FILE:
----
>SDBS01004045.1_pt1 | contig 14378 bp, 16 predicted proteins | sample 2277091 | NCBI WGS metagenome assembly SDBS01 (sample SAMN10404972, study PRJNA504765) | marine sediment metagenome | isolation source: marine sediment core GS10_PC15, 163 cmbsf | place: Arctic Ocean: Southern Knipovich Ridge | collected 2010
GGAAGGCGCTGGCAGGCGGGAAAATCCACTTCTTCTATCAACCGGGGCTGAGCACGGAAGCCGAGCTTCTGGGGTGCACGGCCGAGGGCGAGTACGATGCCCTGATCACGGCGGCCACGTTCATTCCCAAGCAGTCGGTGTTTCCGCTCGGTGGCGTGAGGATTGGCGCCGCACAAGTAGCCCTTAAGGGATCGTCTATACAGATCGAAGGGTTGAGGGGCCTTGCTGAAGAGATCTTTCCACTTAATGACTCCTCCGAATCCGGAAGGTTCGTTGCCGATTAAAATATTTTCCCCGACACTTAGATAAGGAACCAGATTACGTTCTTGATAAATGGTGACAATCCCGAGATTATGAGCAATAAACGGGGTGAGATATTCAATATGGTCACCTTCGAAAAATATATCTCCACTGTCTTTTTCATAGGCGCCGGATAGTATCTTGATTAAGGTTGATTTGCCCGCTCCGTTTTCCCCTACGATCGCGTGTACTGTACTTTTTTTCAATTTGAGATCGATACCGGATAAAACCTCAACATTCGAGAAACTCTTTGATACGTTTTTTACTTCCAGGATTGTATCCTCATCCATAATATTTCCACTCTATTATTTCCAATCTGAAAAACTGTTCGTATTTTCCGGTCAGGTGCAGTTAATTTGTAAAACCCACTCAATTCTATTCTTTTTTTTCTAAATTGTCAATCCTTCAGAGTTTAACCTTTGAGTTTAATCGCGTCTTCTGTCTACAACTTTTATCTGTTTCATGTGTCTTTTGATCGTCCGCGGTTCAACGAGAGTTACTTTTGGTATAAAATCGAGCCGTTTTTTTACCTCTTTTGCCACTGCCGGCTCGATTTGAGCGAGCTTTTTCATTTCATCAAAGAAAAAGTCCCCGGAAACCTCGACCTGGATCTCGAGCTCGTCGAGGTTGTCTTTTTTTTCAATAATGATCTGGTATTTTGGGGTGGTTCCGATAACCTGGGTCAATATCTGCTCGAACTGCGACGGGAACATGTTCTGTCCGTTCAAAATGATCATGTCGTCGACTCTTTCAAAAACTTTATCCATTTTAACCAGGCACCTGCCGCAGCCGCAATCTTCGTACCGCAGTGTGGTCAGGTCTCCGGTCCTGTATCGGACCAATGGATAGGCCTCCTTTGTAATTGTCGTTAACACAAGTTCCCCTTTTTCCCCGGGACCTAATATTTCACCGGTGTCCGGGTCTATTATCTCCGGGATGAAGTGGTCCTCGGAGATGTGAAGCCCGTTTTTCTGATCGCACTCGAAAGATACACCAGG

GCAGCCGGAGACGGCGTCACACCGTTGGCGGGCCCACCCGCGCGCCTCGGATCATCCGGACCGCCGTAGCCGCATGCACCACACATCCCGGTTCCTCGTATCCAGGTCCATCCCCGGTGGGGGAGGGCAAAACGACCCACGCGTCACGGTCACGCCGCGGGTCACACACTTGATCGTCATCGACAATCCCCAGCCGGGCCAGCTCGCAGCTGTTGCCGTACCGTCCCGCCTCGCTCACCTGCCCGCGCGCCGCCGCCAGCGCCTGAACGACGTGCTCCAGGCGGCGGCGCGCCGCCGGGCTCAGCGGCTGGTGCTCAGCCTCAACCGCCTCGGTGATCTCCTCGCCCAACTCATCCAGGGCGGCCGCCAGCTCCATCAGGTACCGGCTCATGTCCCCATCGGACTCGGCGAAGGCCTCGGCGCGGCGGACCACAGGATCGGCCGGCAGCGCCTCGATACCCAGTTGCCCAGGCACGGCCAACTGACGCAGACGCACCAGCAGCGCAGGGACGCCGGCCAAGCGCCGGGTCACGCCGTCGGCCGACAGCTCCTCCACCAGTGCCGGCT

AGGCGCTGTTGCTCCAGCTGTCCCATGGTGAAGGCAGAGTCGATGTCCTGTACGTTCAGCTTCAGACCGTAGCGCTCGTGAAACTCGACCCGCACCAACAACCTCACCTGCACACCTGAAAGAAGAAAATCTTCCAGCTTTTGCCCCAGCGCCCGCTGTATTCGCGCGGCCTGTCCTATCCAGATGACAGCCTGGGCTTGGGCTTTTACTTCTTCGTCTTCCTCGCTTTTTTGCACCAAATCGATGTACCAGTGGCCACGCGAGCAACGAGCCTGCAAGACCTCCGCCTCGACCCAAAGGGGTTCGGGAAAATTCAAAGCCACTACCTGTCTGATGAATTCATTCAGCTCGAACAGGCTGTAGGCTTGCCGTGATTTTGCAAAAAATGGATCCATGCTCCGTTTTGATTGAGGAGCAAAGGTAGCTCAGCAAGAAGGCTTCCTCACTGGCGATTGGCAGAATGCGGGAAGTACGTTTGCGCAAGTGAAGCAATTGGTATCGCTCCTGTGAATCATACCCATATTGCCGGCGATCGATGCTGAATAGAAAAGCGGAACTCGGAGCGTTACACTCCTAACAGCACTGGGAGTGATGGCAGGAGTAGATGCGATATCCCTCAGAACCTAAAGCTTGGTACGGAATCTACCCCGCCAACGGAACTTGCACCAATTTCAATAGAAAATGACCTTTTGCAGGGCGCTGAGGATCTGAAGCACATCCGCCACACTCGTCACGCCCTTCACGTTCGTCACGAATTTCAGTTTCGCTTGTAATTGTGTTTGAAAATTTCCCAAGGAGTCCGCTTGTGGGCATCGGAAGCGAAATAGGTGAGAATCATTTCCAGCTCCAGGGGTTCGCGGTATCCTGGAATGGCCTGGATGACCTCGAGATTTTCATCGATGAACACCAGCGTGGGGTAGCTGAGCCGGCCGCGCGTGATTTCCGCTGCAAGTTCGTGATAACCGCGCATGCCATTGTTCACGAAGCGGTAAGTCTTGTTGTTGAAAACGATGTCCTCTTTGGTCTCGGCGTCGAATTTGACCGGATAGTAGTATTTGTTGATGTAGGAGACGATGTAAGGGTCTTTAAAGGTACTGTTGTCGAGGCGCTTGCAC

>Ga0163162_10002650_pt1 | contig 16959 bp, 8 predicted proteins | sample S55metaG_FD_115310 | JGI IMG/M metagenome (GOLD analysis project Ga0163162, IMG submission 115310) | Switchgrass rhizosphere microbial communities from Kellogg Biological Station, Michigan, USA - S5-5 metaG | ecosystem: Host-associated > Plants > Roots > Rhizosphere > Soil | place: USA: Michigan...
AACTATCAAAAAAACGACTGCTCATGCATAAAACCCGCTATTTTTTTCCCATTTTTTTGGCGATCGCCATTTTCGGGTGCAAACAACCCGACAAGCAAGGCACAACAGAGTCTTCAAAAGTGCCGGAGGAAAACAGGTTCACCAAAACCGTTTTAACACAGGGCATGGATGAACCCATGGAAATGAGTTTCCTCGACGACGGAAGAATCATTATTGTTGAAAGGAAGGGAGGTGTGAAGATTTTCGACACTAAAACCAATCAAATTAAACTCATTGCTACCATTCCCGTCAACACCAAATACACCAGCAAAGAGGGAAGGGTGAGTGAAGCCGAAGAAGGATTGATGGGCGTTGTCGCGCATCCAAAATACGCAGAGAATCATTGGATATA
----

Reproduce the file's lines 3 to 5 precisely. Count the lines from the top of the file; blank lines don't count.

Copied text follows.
GCAGCCGGAGACGGCGTCACACCGTTGGCGGGCCCACCCGCGCGCCTCGGATCATCCGGACCGCCGTAGCCGCATGCACCACACATCCCGGTTCCTCGTATCCAGGTCCATCCCCGGTGGGGGAGGGCAAAACGACCCACGCGTCACGGTCACGCCGCGGGTCACACACTTGATCGTCATCGACAATCCCCAGCCGGGCCAGCTCGCAGCTGTTGCCGTACCGTCCCGCCTCGCTCACCTGCCCGCGCGCCGCCGCCAGCGCCTGAACGACGTGCTCCAGGCGGCGGCGCGCCGCCGGGCTCAGCGGCTGGTGCTCAGCCTCAACCGCCTCGGTGATCTCCTCGCCCAACTCATCCAGGGCGGCCGCCAGCTCCATCAGGTACCGGCTCATGTCCCCATCGGACTCGGCGAAGGCCTCGGCGCGGCGGACCACAGGATCGGCCGGCAGCGCCTCGATACCCAGTTGCCCAGGCACGGCCAACTGACGCAGACGCACCAGCAGCGCAGGGACGCCGGCCAAGCGCCGGGTCACGCCGTCGGCCGACAGCTCCTCCACCAGTGCCGGCT

AGGCGCTGTTGCTCCAGCTGTCCCATGGTGAAGGCAGAGTCGATGTCCTGTACGTTCAGCTTCAGACCGTAGCGCTCGTGAAACTCGACCCGCACCAACAACCTCACCTGCACACCTGAAAGAAGAAAATCTTCCAGCTTTTGCCCCAGCGCCCGCTGTATTCGCGCGGCCTGTCCTATCCAGATGACAGCCTGGGCTTGGGCTTTTACTTCTTCGTCTTCCTCGCTTTTTTGCACCAAATCGATGTACCAGTGGCCACGCGAGCAACGAGCCTGCAAGACCTCCGCCTCGACCCAAAGGGGTTCGGGAAAATTCAAAGCCACTACCTGTCTGATGAATTCATTCAGCTCGAACAGGCTGTAGGCTTGCCGTGATTTTGCAAAAAATGGATCCATGCTCCGTTTTGATTGAGGAGCAAAGGTAGCTCAGCAAGAAGGCTTCCTCACTGGCGATTGGCAGAATGCGGGAAGTACGTTTGCGCAAGTGAAGCAATTGGTATCGCTCCTGTGAATCATACCCATATTGCCGGCGATCGATGCTGAATAGAAAAGCGGAACTCGGAGCGTTACACTCCTAACAGCACTGGGAGTGATGGCAGGAGTAGATGCGATATCCCTCAGAACCTAAAGCTTGGTACGGAATCTACCCCGCCAACGGAACTTGCACCAATTTCAATAGAAAATGACCTTTTGCAGGGCGCTGAGGATCTGAAGCACATCCGCCACACTCGTCACGCCCTTCACGTTCGTCACGAATTTCAGTTTCGCTTGTAATTGTGTTTGAAAATTTCCCAAGGAGTCCGCTTGTGGGCATCGGAAGCGAAATAGGTGAGAATCATTTCCAGCTCCAGGGGTTCGCGGTATCCTGGAATGGCCTGGATGACCTCGAGATTTTCATCGATGAACACCAGCGTGGGGTAGCTGAGCCGGCCGCGCGTGATTTCCGCTGCAAGTTCGTGATAACCGCGCATGCCATTGTTCACGAAGCGGTAAGTCTTGTTGTTGAAAACGATGTCCTCTTTGGTCTCGGCGTCGAATTTGACCGGATAGTAGTATTTGTTGATGTAGGAGACGATGTAAGGGTCTTTAAAGGTACTGTTGTCGAGGCGCTTGCAC

>Ga0163162_10002650_pt1 | contig 16959 bp, 8 predicted proteins | sample S55metaG_FD_115310 | JGI IMG/M metagenome (GOLD analysis project Ga0163162, IMG submission 115310) | Switchgrass rhizosphere microbial communities from Kellogg Biological Station, Michigan, USA - S5-5 metaG | ecosystem: Host-associated > Plants > Roots > Rhizosphere > Soil | place: USA: Michigan...